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Palliative and Supportive Care

Palliative and Supportive Care

What is palliative care?

Palliative care can be given at any stage during advanced cancer. It is important to remember palliative care is not only for people in their last days and weeks of life people can live with advanced or incurable ovarian cancer for quite some time. The specialist palliative care support can be provided in your home, in hospital, in a palliative care unit or hospice setting. The services offered through palliative care will be tailored to your individual needs.  

There are many benefits in thinking about palliative care when you are still well. It is important you receive the opportunity to be actively involved in and plan for your ongoing care. It can provide practical, psychological and medical comfort and support for people faced with an illness in its advanced stages.  

Depending on your needs, which will change over time, a palliative care service can provide you and those close to you with:  

  • management of pain and other difficult symptoms  

  • specialist nursing in the home, hospital or hospice setting  

  • nutritional care and support  

  • assessment of and practical help with daily living including equipment to help you manage at home  

  • emotional and spiritual support  

  • an understanding of the physical changes and symptoms you are experiencing and how to manage these, so you are more comfortable  

  • assistance with advance care plans  

  • grief and bereavement counselling.  

Types of palliative care services

Palliative care services are provided in a range of places. Most are provided at home by a community-based specialist palliative care service or a community nurse who visit people in their own homes. Community-based specialist palliative care services can provide excellent support. They usually provide people they are supporting with a number that they can call 24 hours a day if they need to speak to a palliative care nurse. Specialist palliative care services are also provided in:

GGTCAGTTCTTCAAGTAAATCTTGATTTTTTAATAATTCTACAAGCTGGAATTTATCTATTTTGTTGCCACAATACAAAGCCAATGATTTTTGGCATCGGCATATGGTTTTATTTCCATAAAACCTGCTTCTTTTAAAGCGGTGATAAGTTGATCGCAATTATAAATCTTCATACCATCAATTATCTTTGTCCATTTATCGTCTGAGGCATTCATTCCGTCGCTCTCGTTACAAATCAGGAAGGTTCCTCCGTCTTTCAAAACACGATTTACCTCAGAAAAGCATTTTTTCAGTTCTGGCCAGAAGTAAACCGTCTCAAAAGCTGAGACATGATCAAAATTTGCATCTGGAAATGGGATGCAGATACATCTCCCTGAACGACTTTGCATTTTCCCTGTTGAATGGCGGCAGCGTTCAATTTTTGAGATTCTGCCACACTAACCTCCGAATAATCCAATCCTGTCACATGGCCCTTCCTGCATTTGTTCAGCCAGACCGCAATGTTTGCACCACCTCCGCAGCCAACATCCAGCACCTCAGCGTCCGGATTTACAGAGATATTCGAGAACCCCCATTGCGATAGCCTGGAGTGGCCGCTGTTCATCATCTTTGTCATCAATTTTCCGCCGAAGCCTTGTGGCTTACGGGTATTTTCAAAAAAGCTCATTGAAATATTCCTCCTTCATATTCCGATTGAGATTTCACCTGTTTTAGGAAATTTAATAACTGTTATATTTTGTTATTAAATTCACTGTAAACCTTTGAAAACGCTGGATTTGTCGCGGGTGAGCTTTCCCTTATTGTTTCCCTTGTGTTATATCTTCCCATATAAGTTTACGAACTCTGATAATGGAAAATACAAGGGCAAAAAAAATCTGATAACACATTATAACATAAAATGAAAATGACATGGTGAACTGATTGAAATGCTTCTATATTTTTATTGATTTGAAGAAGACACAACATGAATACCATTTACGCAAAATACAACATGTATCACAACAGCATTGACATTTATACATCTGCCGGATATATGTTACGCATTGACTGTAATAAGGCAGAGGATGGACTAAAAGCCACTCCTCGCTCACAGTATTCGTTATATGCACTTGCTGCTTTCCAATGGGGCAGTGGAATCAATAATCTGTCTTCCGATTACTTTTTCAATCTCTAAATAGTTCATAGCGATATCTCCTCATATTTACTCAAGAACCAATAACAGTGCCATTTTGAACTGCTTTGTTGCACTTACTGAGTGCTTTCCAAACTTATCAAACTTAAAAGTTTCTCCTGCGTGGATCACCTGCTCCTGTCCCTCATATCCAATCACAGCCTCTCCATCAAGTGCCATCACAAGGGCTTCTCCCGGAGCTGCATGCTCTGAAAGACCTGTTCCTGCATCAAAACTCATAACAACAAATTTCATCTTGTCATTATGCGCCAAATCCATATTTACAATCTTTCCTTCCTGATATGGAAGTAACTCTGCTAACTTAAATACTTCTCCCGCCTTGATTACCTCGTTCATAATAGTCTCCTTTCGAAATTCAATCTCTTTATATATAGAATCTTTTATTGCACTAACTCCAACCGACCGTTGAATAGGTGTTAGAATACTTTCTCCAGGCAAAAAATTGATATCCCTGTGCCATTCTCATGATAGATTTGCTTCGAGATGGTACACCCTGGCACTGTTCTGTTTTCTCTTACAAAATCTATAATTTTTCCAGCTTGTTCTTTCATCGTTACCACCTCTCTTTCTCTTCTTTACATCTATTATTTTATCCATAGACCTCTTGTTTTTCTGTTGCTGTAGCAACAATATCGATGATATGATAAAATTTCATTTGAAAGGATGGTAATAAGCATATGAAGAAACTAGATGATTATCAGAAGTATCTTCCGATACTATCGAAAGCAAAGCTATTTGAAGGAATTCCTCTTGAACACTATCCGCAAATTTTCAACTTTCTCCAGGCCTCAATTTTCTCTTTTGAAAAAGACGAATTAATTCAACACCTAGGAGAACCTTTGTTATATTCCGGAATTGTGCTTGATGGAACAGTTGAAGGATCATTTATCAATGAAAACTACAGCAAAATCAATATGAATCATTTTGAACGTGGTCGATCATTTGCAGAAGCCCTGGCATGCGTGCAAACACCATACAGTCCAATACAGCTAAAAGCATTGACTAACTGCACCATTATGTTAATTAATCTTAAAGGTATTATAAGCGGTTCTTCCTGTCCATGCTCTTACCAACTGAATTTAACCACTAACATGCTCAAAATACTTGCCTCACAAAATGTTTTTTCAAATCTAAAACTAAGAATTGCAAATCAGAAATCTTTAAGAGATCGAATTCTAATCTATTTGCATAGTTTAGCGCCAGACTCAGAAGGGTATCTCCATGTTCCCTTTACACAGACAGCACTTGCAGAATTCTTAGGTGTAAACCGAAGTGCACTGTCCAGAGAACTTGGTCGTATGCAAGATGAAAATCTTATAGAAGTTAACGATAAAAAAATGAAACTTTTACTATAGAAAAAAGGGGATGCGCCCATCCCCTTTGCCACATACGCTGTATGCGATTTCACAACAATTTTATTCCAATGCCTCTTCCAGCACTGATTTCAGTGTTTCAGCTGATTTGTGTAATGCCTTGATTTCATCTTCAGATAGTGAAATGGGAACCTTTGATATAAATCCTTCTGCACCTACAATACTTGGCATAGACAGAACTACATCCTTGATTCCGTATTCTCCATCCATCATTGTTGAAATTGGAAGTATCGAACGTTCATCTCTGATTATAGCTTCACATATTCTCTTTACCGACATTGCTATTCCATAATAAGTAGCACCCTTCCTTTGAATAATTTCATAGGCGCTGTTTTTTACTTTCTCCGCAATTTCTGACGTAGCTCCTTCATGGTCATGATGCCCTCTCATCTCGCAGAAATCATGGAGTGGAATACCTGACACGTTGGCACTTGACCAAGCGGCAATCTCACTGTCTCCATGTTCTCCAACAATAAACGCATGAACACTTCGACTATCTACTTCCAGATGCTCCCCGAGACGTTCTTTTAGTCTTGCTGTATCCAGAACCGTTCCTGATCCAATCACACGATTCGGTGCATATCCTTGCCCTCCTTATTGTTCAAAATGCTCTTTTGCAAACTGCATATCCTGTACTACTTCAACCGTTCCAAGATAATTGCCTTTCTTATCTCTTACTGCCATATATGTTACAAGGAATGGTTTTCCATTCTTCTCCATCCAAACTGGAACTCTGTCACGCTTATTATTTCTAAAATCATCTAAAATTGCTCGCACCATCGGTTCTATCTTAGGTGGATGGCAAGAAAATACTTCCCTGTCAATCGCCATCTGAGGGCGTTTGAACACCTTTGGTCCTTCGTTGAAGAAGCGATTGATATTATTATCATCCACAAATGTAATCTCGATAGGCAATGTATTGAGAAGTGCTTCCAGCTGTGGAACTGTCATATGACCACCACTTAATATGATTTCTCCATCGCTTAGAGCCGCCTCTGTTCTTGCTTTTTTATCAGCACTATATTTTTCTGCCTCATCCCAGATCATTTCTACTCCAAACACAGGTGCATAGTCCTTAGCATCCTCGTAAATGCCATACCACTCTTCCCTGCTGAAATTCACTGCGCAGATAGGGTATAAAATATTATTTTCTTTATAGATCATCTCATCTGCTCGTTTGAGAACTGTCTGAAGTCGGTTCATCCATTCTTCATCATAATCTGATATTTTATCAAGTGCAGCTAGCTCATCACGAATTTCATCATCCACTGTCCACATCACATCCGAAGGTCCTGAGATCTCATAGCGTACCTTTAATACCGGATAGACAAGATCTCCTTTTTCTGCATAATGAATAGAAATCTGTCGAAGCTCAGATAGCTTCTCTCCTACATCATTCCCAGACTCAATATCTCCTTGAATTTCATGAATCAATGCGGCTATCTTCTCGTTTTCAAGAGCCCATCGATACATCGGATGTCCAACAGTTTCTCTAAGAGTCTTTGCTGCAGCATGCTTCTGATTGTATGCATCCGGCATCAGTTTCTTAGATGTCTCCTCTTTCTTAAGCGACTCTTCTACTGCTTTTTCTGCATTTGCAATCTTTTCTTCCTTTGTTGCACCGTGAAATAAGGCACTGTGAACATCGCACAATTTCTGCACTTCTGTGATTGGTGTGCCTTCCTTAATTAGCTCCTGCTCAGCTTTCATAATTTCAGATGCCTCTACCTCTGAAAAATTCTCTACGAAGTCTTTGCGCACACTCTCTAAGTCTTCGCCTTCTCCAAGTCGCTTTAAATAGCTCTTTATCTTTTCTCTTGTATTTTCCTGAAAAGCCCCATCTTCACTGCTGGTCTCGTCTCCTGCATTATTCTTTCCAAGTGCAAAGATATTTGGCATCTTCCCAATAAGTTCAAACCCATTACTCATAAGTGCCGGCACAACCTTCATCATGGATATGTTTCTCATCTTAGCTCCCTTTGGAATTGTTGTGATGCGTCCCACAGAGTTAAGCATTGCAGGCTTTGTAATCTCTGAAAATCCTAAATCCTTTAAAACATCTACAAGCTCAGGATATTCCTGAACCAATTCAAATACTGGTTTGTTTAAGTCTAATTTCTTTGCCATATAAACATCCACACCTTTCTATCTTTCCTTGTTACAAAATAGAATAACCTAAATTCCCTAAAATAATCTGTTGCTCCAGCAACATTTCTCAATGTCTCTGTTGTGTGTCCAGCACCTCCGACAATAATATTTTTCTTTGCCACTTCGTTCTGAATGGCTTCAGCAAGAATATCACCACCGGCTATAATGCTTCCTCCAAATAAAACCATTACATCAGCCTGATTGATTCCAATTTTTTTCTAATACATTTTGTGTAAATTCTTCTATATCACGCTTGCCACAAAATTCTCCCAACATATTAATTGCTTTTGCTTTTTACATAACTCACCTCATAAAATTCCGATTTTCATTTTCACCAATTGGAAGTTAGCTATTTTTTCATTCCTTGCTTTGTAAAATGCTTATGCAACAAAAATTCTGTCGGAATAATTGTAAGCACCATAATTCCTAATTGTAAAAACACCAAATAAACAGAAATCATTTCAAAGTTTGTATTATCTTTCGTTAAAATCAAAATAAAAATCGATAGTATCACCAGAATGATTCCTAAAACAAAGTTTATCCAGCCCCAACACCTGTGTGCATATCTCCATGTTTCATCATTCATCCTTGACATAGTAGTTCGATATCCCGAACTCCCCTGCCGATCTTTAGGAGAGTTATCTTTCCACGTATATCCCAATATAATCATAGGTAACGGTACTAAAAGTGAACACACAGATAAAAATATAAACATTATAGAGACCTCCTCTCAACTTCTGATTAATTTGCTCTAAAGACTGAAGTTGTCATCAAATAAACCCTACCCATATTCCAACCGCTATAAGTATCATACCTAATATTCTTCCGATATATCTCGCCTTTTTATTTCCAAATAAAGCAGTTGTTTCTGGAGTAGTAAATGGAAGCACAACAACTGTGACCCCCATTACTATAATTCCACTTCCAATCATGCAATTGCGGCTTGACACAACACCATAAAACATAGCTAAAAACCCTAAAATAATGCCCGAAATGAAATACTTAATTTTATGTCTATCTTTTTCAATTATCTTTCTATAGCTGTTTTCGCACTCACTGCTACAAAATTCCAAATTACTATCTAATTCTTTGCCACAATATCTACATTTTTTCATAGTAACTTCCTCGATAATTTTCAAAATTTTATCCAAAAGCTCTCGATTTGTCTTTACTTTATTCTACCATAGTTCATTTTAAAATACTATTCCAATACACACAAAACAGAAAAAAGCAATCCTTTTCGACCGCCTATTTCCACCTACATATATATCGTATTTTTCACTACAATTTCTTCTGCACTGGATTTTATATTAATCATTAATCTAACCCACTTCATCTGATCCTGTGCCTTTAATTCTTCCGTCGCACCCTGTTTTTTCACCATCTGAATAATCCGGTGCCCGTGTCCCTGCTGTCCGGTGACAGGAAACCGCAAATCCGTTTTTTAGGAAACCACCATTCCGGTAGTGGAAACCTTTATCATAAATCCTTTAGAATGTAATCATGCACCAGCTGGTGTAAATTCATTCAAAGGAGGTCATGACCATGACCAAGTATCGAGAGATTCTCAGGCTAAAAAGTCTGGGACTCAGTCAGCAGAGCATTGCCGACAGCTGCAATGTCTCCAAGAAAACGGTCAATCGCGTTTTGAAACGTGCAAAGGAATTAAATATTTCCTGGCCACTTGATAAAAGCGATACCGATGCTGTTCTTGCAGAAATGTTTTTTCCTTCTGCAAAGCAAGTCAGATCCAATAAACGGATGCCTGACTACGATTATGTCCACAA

• Hospitals 

  • outpatient clinics 

  • specialist inpatient palliative care units/hospices 

Referrals to palliative care

You can be referred to a palliative care service by any member of your healthcare team or by your carers, or you can make direct contact with your local specialist community palliative care service yourself. You will need a doctor’s referral to be admitted to an inpatient palliative care unit. The cost of palliative care services varies according to the type of service provided, but those provided in the public health system are generally free.

More information and support


Resilience Kit

For up-to-date, evidence based information on all aspects of living with ovarian cancer, and where to find support, download or order a free copy of our Resilience Kit

Acknowledgement flags

Ovarian Cancer Australia acknowledges the Traditional Owners of the land where our office is located, the Wurundjeri people of the Kulin Nation and we pay our respects to Elders past and present.